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Normally when a person gets in trouble with the law it's about a law that could apply to anyone: murder, theft, etc. Is there a name for a law that's against a specific person instead of the crime?

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Bill of attainder

This is how conviction by legislation is termed in English legal history. The practice is now effectively redundant and is generally viewed as odious, against the basic principles of justice and a fundamental violation of a proper separation of powers for government. For most of the time the practice was current, the English and Welsh Parliament in Westminster and the (English) Parliament of (some of) Ireland were the only legislatures operating in the English legal framework and tradition, and both passed bills of attainder at various times.

According to Wikipedia:

A bill of attainder (also known as an act of attainder or writ of attainder or bill of pains and penalties) is an act of a legislature declaring a person or group of persons guilty of some crime and punishing them, often without a trial.

Although in modern usage a bill is legislation which has not yet been passed - not yet an act or a statute - this somewhat confusing phrasing is the most common form today, and, probably not coincidentally, is the version which is used in the US Constitution, where enacting bills of attainder is specifically prohibited to both the federal and state legislatures:1

Article One

Section. 9.

...

No Bill of Attainder or ex post facto Law shall be passed [by Congress].

...

Section. 10.

...

No State shall... pass any Bill of Attainder, ex post facto Law...

Although the very idea of the legislature voting a conviction and sentence on someone strikes against our basic ideas of fairness, bills of attainder were at times used as a legitimising (or, at least, legalising) tactic by monarchs who did not want to be seen to be murdering the more powerful of their opponents and plundering their surviving families in most arbitrary caprice - much better that their enemies be hung out to dry with the parliamentary seal of approval.

Some vestige or loose parallel of the bill of attainder can perhaps be seen in the US Constitution in its procedures for impeachment and trial of the president by Congress, and in other constitutions influenced by the US model, such as the Constitution of Ireland, which has similar provisions for impeachment and removal of the president by the Irish legislature - provisions that have, thus far, never been used.

(From a legal history point of view, impeachment is also almost an answer to this question, as it was the first part of another historical procedure of the Westminster parliament by which the legislature tried and convicted an individual by vote. An individual could be 'indicted' (impeached) by the Commons prior to a trial by the Lords. Unlike a bill of attainder (or any other bill), impeachment did not require the royal assent and so was a weapon employed by Parliament in its power struggles with the monarch.)2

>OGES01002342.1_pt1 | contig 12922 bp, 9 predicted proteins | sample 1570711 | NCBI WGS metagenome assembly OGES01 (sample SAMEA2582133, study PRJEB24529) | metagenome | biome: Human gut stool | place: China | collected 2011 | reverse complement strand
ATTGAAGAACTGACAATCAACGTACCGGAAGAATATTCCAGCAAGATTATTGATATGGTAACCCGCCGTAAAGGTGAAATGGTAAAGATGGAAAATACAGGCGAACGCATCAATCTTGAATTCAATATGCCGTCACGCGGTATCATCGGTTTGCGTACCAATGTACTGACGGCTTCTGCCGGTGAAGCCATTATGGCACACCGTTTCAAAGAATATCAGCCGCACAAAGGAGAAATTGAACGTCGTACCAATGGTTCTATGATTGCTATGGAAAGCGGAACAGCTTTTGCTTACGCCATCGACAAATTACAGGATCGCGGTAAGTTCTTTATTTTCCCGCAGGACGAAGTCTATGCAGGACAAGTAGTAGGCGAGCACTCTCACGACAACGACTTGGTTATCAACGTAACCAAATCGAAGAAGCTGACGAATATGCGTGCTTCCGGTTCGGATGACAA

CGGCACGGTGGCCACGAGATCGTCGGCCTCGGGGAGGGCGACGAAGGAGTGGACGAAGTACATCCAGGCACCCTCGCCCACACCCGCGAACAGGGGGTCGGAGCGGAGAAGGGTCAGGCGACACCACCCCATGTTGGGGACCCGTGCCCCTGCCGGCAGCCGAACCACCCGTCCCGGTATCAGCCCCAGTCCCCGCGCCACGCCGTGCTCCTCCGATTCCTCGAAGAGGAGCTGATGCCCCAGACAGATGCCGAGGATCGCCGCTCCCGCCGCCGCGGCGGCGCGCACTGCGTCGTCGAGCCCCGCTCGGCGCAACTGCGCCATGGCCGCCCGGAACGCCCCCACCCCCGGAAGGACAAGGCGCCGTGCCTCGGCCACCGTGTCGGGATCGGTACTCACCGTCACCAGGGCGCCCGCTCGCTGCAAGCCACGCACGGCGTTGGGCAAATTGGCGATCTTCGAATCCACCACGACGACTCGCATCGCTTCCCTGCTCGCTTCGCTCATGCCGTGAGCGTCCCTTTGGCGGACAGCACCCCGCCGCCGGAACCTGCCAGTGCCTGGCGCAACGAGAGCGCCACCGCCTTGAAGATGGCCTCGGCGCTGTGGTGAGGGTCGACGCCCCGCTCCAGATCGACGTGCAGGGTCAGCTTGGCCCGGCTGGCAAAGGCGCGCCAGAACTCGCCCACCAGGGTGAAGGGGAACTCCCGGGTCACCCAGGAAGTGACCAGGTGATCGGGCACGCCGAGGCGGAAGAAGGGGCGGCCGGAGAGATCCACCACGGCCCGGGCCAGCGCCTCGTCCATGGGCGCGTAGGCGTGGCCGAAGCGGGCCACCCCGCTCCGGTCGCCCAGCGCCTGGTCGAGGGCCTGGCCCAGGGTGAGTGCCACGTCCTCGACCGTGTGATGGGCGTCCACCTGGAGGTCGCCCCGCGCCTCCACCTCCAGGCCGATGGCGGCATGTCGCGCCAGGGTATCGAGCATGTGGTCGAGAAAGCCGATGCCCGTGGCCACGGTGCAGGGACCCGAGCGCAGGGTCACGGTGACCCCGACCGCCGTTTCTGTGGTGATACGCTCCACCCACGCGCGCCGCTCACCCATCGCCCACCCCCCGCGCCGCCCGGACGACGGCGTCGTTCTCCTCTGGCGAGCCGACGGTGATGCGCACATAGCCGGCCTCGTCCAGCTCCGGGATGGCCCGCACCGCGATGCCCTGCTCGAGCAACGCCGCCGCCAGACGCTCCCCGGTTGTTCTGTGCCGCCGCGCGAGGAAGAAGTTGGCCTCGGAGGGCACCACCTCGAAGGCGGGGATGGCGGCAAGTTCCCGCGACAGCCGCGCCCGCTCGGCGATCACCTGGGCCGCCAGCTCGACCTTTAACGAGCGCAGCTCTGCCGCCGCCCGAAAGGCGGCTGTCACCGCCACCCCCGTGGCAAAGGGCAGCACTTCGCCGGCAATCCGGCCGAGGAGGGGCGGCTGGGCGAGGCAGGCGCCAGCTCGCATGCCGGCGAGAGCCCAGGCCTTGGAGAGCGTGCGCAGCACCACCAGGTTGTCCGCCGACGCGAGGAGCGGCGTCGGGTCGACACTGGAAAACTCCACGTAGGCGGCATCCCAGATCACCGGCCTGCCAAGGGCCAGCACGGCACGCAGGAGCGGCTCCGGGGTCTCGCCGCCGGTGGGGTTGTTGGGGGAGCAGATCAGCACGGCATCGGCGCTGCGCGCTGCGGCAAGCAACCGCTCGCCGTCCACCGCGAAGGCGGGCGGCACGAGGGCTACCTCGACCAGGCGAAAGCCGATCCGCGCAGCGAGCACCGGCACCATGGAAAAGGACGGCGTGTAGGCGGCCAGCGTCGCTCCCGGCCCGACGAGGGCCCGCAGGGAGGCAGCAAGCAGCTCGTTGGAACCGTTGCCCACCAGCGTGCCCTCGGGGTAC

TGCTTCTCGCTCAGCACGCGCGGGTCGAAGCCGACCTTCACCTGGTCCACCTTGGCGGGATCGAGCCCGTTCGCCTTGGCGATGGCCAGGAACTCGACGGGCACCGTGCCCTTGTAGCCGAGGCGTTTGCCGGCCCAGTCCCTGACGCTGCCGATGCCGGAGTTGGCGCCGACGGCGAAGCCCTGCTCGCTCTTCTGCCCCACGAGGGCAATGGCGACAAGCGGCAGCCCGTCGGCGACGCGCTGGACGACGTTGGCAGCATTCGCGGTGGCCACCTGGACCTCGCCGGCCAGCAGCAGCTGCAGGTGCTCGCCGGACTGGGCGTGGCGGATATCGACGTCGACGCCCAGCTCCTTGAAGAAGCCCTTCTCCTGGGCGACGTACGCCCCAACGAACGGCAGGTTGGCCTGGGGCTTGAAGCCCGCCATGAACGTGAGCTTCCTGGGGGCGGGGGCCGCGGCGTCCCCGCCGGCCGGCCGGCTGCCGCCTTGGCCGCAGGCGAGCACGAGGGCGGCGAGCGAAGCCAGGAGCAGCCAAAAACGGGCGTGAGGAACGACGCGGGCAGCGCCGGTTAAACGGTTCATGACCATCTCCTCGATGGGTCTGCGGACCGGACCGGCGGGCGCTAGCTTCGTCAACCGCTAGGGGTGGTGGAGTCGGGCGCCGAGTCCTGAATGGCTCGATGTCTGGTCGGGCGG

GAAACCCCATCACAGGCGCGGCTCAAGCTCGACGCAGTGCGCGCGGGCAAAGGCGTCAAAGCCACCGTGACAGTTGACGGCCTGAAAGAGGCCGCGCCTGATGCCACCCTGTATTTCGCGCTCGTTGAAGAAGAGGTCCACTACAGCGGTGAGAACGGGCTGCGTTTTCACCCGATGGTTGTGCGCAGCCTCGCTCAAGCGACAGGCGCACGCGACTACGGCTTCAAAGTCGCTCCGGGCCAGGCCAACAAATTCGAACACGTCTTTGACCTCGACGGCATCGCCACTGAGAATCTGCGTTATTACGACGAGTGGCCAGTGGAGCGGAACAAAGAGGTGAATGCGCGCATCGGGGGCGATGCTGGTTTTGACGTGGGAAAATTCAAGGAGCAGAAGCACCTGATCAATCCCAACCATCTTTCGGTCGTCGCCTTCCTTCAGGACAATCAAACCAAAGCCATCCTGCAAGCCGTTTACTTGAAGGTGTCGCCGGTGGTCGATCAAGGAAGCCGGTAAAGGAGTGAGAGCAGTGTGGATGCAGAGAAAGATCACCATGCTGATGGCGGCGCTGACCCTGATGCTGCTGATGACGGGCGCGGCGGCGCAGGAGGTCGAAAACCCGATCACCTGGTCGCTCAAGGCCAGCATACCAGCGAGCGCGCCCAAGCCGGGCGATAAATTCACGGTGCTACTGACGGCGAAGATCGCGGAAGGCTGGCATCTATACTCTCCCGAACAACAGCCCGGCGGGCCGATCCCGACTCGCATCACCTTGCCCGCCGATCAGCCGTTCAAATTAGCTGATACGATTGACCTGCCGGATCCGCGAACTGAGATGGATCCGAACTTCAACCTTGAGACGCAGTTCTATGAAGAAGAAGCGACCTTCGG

Etymology of attainder

Bills of attainder were political weapons, typically aimed against the enemies of the Crown; treason invariably figured on the charge sheet. Attainder itself refers to the loss of rank, rights and realty that came with a very serious criminal sentence such as treason.

Oxford Living Dictionaries carries the following definition:

attainder historical

The forfeiture of land and civil rights suffered as a consequence of a sentence of death for treason or felony.3

(Loss of life was, of course, a very likely consequence too. However, attainder and the seizures it entails can be carried out in absentia, unlike execution.)

With this definition in mind it is easy to understand why one of the basic meanings of attainder, originally a verb, was seize:

attainder (n.)

mid-15c., in law, "extinction of rights of a person sentenced to death or outlawry," from noun use of Old French ataindre "to touch upon; strike, hit; seize; accuse, condemn" (see attain).

For use of French infinitives as nouns, especially in legal language, see waiver.4

Although attainder does not derive from taint, as one might suspect at first glance, they are indeed related. Taint is perhaps attainder's bastard child:

taint (v.)

1570s, "to corrupt, contaminate," also "to touch, tinge, imbue slightly" (1590s), from Middle English teynten "to convict, prove guilty" (late 14c.), partly from Old French ataint, past participle of ataindre "to touch upon, seize" (see attainder).

Also from Anglo-French teinter "to color, dye" (early 15c.), from Old French teint (12c.), past participle of teindre "to dye, color," from Latin tingere (see tincture).

Related: Tainted; tainting.5

Both these word origin excerpts are from the Online Etymology Dictionary.

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